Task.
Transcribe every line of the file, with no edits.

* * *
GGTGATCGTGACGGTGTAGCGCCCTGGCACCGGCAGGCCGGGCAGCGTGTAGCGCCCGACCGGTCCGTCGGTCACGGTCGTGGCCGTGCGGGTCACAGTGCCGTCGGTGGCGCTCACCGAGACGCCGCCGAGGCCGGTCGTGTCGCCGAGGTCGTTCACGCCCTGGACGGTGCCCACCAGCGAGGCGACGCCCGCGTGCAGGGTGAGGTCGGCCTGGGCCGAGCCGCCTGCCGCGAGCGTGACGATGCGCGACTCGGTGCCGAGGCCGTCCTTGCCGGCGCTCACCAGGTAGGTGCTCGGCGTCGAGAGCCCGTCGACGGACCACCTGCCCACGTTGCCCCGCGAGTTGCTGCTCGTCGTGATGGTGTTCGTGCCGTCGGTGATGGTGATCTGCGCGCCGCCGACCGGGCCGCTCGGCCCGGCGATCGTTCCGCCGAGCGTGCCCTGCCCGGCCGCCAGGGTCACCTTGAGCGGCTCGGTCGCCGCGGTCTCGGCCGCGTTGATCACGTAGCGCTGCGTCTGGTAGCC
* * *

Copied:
GGTGATCGTGACGGTGTAGCGCCCTGGCACCGGCAGGCCGGGCAGCGTGTAGCGCCCGACCGGTCCGTCGGTCACGGTCGTGGCCGTGCGGGTCACAGTGCCGTCGGTGGCGCTCACCGAGACGCCGCCGAGGCCGGTCGTGTCGCCGAGGTCGTTCACGCCCTGGACGGTGCCCACCAGCGAGGCGACGCCCGCGTGCAGGGTGAGGTCGGCCTGGGCCGAGCCGCCTGCCGCGAGCGTGACGATGCGCGACTCGGTGCCGAGGCCGTCCTTGCCGGCGCTCACCAGGTAGGTGCTCGGCGTCGAGAGCCCGTCGACGGACCACCTGCCCACGTTGCCCCGCGAGTTGCTGCTCGTCGTGATGGTGTTCGTGCCGTCGGTGATGGTGATCTGCGCGCCGCCGACCGGGCCGCTCGGCCCGGCGATCGTTCCGCCGAGCGTGCCCTGCCCGGCCGCCAGGGTCACCTTGAGCGGCTCGGTCGCCGCGGTCTCGGCCGCGTTGATCACGTAGCGCTGCGTCTGGTAGCC